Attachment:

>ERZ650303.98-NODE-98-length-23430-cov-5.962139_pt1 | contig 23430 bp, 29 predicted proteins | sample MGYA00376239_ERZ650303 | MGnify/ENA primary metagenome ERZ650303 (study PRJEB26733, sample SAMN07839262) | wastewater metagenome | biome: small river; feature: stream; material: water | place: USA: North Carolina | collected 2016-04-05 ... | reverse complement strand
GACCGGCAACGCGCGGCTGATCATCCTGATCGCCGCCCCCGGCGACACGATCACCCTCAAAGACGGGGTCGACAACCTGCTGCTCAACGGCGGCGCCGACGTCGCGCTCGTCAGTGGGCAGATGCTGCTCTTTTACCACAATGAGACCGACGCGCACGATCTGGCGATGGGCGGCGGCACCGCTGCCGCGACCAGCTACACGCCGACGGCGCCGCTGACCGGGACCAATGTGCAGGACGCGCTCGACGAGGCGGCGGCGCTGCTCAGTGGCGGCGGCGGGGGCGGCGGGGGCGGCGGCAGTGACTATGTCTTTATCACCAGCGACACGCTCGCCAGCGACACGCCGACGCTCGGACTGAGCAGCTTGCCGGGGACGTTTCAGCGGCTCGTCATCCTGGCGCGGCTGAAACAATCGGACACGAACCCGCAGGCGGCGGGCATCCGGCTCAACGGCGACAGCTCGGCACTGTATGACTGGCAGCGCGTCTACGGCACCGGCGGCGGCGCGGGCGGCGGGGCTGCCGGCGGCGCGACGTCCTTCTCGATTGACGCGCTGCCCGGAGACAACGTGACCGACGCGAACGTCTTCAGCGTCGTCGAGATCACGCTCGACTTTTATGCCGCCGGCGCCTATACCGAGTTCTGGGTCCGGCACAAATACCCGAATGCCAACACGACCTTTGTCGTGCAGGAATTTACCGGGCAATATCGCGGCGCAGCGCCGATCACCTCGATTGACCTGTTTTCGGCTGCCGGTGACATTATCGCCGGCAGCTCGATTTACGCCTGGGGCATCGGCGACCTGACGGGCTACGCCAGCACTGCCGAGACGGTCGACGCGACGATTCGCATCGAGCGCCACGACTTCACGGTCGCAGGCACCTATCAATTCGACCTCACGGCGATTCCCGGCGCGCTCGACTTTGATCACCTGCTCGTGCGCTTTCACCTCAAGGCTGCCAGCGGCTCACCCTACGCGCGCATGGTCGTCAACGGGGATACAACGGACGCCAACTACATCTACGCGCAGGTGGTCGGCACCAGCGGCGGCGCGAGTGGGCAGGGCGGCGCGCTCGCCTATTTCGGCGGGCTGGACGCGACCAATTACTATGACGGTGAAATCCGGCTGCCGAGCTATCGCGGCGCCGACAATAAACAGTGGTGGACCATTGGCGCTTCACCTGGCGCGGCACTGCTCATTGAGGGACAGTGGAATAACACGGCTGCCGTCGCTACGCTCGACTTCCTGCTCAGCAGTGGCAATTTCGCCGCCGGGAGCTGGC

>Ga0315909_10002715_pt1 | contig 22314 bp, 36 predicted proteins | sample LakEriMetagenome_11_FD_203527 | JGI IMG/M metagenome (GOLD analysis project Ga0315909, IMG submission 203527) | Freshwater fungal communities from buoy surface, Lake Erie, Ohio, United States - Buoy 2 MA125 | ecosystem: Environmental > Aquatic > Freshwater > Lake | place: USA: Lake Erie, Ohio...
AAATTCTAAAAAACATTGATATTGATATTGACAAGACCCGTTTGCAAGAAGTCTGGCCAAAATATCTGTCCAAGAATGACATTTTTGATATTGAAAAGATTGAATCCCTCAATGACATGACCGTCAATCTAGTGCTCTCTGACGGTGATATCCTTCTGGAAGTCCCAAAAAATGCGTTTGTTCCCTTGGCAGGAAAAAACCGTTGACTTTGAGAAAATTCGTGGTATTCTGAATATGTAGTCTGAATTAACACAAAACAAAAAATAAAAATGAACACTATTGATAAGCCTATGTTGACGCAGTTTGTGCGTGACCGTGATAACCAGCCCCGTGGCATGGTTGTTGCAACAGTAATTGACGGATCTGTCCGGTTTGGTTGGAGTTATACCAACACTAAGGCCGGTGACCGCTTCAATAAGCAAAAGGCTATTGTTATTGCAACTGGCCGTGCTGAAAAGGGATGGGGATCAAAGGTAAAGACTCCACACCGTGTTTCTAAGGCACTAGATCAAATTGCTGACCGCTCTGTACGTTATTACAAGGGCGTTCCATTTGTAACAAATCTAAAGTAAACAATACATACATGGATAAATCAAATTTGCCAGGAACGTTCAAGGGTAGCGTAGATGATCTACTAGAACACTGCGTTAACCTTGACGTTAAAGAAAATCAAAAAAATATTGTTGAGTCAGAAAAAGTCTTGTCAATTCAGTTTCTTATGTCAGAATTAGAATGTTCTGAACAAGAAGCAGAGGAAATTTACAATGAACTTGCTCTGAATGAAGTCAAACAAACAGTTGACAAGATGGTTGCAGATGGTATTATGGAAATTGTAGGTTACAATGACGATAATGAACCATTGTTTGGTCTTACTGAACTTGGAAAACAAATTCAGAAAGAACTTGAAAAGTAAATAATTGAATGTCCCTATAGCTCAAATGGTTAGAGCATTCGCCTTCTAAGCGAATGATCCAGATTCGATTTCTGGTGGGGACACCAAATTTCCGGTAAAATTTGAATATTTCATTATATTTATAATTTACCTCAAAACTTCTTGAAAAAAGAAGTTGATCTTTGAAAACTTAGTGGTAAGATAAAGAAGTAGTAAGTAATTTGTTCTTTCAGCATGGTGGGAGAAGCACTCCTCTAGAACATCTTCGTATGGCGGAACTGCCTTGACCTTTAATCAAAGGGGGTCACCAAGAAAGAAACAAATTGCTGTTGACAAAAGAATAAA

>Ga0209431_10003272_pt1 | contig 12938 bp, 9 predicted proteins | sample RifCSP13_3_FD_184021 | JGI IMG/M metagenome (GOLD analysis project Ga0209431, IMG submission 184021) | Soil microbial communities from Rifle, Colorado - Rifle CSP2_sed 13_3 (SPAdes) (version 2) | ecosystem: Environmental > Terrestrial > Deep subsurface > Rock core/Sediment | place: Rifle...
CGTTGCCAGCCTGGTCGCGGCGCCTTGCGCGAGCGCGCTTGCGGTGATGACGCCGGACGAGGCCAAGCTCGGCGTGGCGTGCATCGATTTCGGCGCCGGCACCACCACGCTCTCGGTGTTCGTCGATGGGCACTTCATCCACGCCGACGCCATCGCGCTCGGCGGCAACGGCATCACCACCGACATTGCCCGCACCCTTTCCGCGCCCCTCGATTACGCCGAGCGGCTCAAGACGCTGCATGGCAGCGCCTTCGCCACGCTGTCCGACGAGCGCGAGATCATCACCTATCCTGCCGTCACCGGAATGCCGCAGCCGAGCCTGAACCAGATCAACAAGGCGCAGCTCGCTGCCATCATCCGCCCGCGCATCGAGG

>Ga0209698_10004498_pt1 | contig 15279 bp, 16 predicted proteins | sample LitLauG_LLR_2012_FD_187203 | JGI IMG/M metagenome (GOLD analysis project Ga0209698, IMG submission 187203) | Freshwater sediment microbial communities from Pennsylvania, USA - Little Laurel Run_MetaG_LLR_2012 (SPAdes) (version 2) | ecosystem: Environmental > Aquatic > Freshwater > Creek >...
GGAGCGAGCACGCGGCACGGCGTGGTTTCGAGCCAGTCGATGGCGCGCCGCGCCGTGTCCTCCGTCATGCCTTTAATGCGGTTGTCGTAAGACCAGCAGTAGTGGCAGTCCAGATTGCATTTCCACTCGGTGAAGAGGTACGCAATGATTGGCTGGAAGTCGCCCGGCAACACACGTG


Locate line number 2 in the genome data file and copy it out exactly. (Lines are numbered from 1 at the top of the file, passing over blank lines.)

GACCGGCAACGCGCGGCTGATCATCCTGATCGCCGCCCCCGGCGACACGATCACCCTCAAAGACGGGGTCGACAACCTGCTGCTCAACGGCGGCGCCGACGTCGCGCTCGTCAGTGGGCAGATGCTGCTCTTTTACCACAATGAGACCGACGCGCACGATCTGGCGATGGGCGGCGGCACCGCTGCCGCGACCAGCTACACGCCGACGGCGCCGCTGACCGGGACCAATGTGCAGGACGCGCTCGACGAGGCGGCGGCGCTGCTCAGTGGCGGCGGCGGGGGCGGCGGGGGCGGCGGCAGTGACTATGTCTTTATCACCAGCGACACGCTCGCCAGCGACACGCCGACGCTCGGACTGAGCAGCTTGCCGGGGACGTTTCAGCGGCTCGTCATCCTGGCGCGGCTGAAACAATCGGACACGAACCCGCAGGCGGCGGGCATCCGGCTCAACGGCGACAGCTCGGCACTGTATGACTGGCAGCGCGTCTACGGCACCGGCGGCGGCGCGGGCGGCGGGGCTGCCGGCGGCGCGACGTCCTTCTCGATTGACGCGCTGCCCGGAGACAACGTGACCGACGCGAACGTCTTCAGCGTCGTCGAGATCACGCTCGACTTTTATGCCGCCGGCGCCTATACCGAGTTCTGGGTCCGGCACAAATACCCGAATGCCAACACGACCTTTGTCGTGCAGGAATTTACCGGGCAATATCGCGGCGCAGCGCCGATCACCTCGATTGACCTGTTTTCGGCTGCCGGTGACATTATCGCCGGCAGCTCGATTTACGCCTGGGGCATCGGCGACCTGACGGGCTACGCCAGCACTGCCGAGACGGTCGACGCGACGATTCGCATCGAGCGCCACGACTTCACGGTCGCAGGCACCTATCAATTCGACCTCACGGCGATTCCCGGCGCGCTCGACTTTGATCACCTGCTCGTGCGCTTTCACCTCAAGGCTGCCAGCGGCTCACCCTACGCGCGCATGGTCGTCAACGGGGATACAACGGACGCCAACTACATCTACGCGCAGGTGGTCGGCACCAGCGGCGGCGCGAGTGGGCAGGGCGGCGCGCTCGCCTATTTCGGCGGGCTGGACGCGACCAATTACTATGACGGTGAAATCCGGCTGCCGAGCTATCGCGGCGCCGACAATAAACAGTGGTGGACCATTGGCGCTTCACCTGGCGCGGCACTGCTCATTGAGGGACAGTGGAATAACACGGCTGCCGTCGCTACGCTCGACTTCCTGCTCAGCAGTGGCAATTTCGCCGCCGGGAGCTGGC